Skip to content

Just a Boy & His Subaru

On a Journey to Find Themselves

Tag Archives: subaru

My mother was always weird about certain things when I was growing up. My father was too, but his was a very angry angle while mother’s was more of a neurotic angle.

As a child, I naturally rebelled against the obvious routine my parents had set in motion for me.

Now would be a good time to point out that these things are normal, everyday things that people do, it’s just that my parents were particular.

For example, every morning before leaving the house, all of the beds were made. Many of my other peers talk about having to do this too, but not one person I’ve met has had to tuck sheets and fold back a perfect crease; not one person I’ve met has come home to a pile of blankets and sheets in the middle of the floor because their bed wasn’t made correctly.

My parents were very subtle about the delivery of their messages.

Anyway, that’s just a taste of the intrinsic thoroughness my parents’ military background brought to the table. Like every night before bed, the dishes were to be done and the kitchen was put back to it’s original, pre-chaos state. No one went to bed until it was done.

Before family vacation or extended trips, the house was cleaned from top to bottom, left to right, you get the idea. “GI parties,” my mother would call them. They happened every Saturday as part of the weekend routine, as well.

The same went for the arrival of guests; everything was to be spotless and perfect.

What these routines taught me, and what I’m eventually going to get to, is that there will always be a, “best way” to do something. That doesn’t mean there aren’t other, “right” ways, just that there will always be a, “best way.”

What makes a, “best way?” Respect.

And a little bit of pride, but mostly respect.

As an adult, I find that I’m still practicing the routines my parents enforced in the household. I’ve never really strayed from them. The number of times someone has tried to call me out on them or get me to abandon them is innumerable; I’ll have these routines until the day I die.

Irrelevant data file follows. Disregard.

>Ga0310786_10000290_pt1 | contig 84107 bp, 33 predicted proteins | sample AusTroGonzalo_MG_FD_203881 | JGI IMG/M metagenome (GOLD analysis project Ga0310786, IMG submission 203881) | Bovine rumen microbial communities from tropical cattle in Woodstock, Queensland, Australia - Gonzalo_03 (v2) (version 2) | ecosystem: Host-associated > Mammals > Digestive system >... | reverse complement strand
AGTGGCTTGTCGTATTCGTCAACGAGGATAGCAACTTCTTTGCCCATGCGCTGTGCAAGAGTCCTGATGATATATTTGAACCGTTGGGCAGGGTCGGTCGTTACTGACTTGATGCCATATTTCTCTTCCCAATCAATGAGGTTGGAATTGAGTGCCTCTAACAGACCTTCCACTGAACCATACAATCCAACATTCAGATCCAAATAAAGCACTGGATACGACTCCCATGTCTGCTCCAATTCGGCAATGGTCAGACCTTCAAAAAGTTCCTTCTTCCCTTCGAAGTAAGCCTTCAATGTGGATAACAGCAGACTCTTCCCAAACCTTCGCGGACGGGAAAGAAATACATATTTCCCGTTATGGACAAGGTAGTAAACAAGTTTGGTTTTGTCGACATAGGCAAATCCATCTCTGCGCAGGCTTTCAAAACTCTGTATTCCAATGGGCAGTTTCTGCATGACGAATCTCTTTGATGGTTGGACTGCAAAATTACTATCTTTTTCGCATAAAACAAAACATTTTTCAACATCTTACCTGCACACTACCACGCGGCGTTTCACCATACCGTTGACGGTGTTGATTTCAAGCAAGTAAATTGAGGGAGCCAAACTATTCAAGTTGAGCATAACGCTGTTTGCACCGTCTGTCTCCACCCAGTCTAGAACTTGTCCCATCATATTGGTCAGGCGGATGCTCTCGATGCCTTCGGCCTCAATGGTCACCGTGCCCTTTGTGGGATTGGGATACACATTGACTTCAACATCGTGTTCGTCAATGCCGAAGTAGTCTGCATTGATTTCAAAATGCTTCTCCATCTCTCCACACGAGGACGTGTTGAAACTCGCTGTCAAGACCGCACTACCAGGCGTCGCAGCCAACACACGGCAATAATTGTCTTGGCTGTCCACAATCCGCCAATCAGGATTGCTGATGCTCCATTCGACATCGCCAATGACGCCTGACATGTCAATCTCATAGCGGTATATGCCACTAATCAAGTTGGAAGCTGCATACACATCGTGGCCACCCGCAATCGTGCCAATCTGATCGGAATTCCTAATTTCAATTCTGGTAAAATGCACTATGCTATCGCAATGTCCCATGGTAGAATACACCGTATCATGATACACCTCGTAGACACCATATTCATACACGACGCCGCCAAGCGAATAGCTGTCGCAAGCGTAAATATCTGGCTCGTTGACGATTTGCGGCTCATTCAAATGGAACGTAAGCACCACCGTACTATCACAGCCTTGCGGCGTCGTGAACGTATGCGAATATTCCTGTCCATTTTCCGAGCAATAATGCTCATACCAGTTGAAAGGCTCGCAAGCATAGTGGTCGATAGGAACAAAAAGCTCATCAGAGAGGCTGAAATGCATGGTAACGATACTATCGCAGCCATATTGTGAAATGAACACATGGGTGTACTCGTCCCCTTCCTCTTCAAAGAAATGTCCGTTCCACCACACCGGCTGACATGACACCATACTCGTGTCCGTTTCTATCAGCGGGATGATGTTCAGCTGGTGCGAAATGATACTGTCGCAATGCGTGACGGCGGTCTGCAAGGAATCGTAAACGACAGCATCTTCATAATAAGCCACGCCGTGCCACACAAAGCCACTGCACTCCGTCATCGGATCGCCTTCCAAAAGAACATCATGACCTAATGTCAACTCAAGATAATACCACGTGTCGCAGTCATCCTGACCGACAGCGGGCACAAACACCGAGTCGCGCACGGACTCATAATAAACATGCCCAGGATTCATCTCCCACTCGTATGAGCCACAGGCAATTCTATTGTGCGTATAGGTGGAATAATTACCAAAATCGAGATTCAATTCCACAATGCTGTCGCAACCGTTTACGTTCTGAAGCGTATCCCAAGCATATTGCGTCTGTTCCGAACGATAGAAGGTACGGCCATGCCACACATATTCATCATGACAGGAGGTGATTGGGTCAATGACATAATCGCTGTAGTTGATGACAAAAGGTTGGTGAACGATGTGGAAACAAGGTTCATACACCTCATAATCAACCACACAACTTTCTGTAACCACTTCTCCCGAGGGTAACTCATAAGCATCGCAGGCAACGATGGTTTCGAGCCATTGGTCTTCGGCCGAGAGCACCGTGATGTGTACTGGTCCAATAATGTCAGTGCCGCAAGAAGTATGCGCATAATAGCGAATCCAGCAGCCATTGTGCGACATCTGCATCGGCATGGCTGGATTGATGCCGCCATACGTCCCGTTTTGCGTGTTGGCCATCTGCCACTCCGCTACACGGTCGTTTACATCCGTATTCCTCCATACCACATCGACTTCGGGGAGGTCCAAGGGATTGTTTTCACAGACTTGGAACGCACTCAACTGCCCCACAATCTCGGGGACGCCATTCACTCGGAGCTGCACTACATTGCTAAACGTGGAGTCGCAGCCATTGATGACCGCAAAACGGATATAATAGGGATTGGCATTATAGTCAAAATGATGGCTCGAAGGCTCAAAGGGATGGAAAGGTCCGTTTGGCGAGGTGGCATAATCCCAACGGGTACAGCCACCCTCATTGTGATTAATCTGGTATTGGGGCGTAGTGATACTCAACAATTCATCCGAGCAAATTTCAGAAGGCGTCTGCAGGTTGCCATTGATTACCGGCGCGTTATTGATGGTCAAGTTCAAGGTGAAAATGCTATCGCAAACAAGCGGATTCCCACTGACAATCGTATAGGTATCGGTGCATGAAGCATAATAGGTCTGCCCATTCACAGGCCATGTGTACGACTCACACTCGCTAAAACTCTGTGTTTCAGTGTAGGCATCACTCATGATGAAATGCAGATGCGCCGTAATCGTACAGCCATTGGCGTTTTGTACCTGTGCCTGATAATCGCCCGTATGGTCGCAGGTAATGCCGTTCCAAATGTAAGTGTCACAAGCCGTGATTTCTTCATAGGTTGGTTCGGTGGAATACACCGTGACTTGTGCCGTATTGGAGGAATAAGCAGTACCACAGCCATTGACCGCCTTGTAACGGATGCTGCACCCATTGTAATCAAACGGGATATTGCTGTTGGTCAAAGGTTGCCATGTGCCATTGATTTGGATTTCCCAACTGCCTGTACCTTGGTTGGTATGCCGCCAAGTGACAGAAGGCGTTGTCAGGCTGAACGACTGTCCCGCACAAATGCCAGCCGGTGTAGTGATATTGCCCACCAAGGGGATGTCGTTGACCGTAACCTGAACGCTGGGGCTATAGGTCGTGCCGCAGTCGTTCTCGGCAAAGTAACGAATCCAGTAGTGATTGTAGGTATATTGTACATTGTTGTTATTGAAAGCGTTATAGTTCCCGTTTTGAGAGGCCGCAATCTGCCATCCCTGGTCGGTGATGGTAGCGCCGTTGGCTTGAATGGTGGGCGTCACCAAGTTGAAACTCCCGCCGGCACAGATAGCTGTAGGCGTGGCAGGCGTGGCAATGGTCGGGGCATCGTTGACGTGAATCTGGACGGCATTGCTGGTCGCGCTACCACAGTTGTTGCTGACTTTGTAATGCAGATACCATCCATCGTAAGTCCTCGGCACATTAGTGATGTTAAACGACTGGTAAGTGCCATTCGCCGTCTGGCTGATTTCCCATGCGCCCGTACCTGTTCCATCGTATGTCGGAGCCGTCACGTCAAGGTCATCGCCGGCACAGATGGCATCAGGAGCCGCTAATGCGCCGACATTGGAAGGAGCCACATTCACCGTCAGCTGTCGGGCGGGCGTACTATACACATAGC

Why?

Because they make since.

They’re the best way to do things because they factor in respect. Not just respect for the household or your significant other, but respect for yourself.

Waking up to a clean kitchen is magical.

Knowing that my bed is made and waiting for me at home is sometimes the one thing that carries me through the day.

Preparing for the final leg of my trip home after vacation, remembering that my house is clean and everything is in its place, gives me an inner peace.

Continue reading this article ›

Tags: , , , , , , , , , , , ,

It becomes increasingly more difficult to sit down and write regularly.

Or such is my excuse.

Realistically, there’s no one reason I’ve not taken my time to sit down and write. Actually, so much has happened in the past month that I’ve wanted to write about, it’s a little embarrassing I haven’t already.

To touch on a previous post, sometimes life just gets away from you like that.

Here’s the really big stuff: a very close friend of mine came out to Colorado to find a place in Denver and ended up taking shelter with me. It’s been reaffirming. Then, as if she was a good luck charm (disregarding my persistence), I was offered a position with an amazing nonprofit organization granting me the opportunity to use my education and acquired skill set to give back to the community.

To touch on a previous post, seize opportunities that allow you to give back to your community, paid or unpaid. Put energy out into the universe that you want to come back to you; it always will. It won’t always be when you expect it or when you want it, but it will come.

Work hard to spend your time making a difference.

Aside:

Many times I find that these posts get a bit bossy in a sense. “Do this,” I say, “do that,” I say. Mainly it’s because I want to remind myself of what I need to do. It’s positive affirmation, if you will. So don’t take it as bossy, unless you want to (clearly I know what’s best).